RMS (later s.s.) Oronsay was a passenger liner of 27,632 grt built by Vickers Armstrong’s Barrow Yard and delivered to her owners, Orient Steam Navigation in 1951.
Her delivery had been delayed by some 8 weeks due to a fire on board whilst she was fitting out. She was employed on the Company’s service from the UK to Australia.
Following the merger of Orient Line and the P&O, she was absorbed into the P&O fleet in 1960 and changed her livery to the all-white hull in 1964, the first of the ex-Orient Liners to do so.
In 1972, the ship was converted to one-class accommodation, with the vessel being increasingly based in Australia for cruising purposes but in 1975 was sold for scrapping in Taiwan and sailed from Southampton for the final time for Australia on August 4th 1975 and after one final cruise from Sydney in September 1975, arrived at Kaohsiung in October for breaking up.
This photograph is from a postcard and shows the vessel alongside at the port of Kobe.
Imperial Japan’s 1904–05 war against Tsarist Russia changed the global balance of power. The first war to be widely illustrated in postcards, the Japanese view of the conflict is presented in images from the Leonard A. Lauder Collection of Japanese Postcards at the Museum of Fine Arts, Boston.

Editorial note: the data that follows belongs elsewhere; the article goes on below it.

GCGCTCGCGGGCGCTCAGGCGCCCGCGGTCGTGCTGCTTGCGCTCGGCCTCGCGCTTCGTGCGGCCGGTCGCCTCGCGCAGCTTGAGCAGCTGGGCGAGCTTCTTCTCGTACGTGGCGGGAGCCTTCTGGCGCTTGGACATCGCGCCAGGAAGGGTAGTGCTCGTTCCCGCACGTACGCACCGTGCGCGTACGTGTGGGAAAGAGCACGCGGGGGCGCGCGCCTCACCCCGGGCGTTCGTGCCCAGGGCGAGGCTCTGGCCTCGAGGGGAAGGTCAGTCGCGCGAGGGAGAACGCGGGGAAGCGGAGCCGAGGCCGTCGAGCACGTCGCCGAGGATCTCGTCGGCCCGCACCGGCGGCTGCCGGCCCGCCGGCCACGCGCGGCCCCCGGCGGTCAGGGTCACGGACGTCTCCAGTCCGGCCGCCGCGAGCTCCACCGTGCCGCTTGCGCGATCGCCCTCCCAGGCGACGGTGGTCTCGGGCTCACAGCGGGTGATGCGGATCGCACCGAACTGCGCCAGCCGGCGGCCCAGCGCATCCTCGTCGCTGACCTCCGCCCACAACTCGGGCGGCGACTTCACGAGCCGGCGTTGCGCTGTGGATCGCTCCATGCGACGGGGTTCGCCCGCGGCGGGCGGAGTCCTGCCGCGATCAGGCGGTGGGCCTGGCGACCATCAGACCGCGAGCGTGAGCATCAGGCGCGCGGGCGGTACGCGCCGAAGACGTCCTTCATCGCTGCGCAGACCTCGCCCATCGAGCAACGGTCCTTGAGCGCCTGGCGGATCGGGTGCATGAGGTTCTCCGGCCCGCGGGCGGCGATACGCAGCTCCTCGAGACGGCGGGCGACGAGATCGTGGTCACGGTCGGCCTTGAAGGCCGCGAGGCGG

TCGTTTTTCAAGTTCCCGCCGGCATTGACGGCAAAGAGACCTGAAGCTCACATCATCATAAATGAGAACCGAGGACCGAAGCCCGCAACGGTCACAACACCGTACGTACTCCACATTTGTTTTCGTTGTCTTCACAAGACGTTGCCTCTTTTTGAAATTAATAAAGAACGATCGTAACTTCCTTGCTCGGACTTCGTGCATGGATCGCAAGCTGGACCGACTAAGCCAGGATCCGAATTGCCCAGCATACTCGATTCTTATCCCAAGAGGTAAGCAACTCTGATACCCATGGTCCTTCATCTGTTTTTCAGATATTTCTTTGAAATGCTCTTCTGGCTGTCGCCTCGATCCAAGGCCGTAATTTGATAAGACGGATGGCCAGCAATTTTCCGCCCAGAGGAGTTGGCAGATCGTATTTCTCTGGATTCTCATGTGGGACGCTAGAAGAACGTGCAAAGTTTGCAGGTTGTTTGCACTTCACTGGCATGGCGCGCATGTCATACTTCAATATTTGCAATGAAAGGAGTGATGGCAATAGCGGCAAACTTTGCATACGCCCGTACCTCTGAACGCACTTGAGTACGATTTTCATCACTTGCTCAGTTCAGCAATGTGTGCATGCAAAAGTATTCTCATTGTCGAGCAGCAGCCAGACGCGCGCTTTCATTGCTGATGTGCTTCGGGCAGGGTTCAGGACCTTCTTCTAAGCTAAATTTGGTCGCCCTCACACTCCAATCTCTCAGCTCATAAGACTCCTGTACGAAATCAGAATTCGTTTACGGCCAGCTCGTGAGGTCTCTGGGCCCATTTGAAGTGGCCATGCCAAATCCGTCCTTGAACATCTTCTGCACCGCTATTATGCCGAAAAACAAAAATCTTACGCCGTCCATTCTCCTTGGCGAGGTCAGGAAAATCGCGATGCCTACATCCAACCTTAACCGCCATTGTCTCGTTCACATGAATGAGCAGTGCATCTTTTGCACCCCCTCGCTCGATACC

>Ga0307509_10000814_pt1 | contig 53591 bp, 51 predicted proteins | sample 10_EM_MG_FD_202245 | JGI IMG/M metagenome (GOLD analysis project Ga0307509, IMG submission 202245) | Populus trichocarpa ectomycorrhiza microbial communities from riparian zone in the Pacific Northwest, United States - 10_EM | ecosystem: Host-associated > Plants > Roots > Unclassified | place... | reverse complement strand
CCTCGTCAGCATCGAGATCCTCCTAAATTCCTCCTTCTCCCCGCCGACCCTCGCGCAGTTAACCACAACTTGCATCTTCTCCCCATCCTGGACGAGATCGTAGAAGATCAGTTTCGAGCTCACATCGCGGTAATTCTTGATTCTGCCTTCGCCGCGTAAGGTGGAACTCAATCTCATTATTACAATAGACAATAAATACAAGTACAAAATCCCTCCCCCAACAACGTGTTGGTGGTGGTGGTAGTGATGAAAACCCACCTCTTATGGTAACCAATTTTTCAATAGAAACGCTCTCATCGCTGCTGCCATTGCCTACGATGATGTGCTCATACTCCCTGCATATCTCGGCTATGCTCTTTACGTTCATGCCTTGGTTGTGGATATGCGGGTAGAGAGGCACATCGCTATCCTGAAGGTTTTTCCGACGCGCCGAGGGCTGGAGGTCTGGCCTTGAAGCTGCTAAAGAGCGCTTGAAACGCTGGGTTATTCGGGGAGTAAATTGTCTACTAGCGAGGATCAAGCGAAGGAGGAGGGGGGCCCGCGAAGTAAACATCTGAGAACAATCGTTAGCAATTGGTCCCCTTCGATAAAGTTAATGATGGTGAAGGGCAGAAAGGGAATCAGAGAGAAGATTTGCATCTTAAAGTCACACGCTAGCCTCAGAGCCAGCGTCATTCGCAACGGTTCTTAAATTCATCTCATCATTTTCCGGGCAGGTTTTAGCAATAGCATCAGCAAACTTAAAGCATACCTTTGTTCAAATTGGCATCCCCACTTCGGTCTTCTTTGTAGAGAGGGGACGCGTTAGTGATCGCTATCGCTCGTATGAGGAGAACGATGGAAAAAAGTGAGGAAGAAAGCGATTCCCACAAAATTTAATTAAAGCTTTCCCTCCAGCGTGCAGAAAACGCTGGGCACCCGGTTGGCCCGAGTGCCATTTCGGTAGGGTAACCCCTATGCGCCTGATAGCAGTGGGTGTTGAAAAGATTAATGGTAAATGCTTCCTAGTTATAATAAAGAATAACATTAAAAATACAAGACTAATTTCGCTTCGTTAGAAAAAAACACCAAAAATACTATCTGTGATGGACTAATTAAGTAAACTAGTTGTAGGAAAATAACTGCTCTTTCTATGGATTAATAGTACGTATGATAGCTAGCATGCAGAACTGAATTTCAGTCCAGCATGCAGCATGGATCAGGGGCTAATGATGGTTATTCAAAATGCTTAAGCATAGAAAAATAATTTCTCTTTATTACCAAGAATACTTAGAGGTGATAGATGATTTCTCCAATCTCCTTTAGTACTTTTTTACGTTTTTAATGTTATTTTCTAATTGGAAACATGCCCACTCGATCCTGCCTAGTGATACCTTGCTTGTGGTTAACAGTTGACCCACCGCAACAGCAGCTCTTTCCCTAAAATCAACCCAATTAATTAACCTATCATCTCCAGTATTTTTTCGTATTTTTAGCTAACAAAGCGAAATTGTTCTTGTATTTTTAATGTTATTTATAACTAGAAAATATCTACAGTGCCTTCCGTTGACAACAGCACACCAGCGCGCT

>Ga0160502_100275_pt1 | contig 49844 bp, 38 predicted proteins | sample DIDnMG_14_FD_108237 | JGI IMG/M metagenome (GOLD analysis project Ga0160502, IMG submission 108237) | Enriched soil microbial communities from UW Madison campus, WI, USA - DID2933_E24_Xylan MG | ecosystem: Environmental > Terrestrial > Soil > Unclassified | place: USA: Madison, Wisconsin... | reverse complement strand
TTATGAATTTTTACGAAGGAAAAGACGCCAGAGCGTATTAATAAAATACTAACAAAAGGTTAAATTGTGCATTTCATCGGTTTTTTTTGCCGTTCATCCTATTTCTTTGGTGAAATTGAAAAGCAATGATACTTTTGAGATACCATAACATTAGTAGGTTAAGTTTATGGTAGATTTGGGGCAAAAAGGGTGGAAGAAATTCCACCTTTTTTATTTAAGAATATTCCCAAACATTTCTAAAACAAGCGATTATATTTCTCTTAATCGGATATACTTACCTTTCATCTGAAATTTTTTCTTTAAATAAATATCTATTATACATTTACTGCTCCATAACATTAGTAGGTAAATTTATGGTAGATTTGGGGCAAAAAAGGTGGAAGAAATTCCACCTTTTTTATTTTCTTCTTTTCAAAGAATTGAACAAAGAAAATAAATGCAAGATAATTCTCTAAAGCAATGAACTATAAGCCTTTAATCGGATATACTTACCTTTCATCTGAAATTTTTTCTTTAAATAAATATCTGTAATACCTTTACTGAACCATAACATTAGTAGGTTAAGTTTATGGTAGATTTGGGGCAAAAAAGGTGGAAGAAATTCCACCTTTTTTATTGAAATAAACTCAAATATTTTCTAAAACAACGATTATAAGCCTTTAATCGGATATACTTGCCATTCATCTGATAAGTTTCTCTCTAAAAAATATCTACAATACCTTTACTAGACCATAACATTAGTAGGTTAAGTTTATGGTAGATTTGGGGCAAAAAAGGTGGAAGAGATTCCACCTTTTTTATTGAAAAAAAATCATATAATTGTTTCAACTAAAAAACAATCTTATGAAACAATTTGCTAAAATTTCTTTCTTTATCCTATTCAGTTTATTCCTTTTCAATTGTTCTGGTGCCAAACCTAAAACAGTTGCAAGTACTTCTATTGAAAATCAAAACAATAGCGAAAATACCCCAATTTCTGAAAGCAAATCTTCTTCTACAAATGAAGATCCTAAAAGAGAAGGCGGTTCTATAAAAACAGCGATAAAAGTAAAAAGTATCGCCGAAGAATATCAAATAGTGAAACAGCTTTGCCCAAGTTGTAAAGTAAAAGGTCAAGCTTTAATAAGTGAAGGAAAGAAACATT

Built: 1930 Yokohama Dock Co., Yokohama, Japan Operator: Nippon Yusen Kaisha (NYK) Speed: 19 kn Passengers: 817
Built for Yokohama - San Francisco run. In 1942 she became a transport ship for the Japanese Navy and was also used as a hospital ship. On 04-28-1943, while on a voyage from Manila to Singapore she was torpedoed and sunk by the US submarine Gudgeon.
A view along the length of the Royal Navy battlecruiser HMS Courageous in dry dock at Rosyth, with the stern of the warship in the foreground. The ship is supported within the dry dock by large wooden struts. The flat surfaces of the ship and of the surrounding docks and buildings are covered with snow. There is a large crane on the dockside to the right.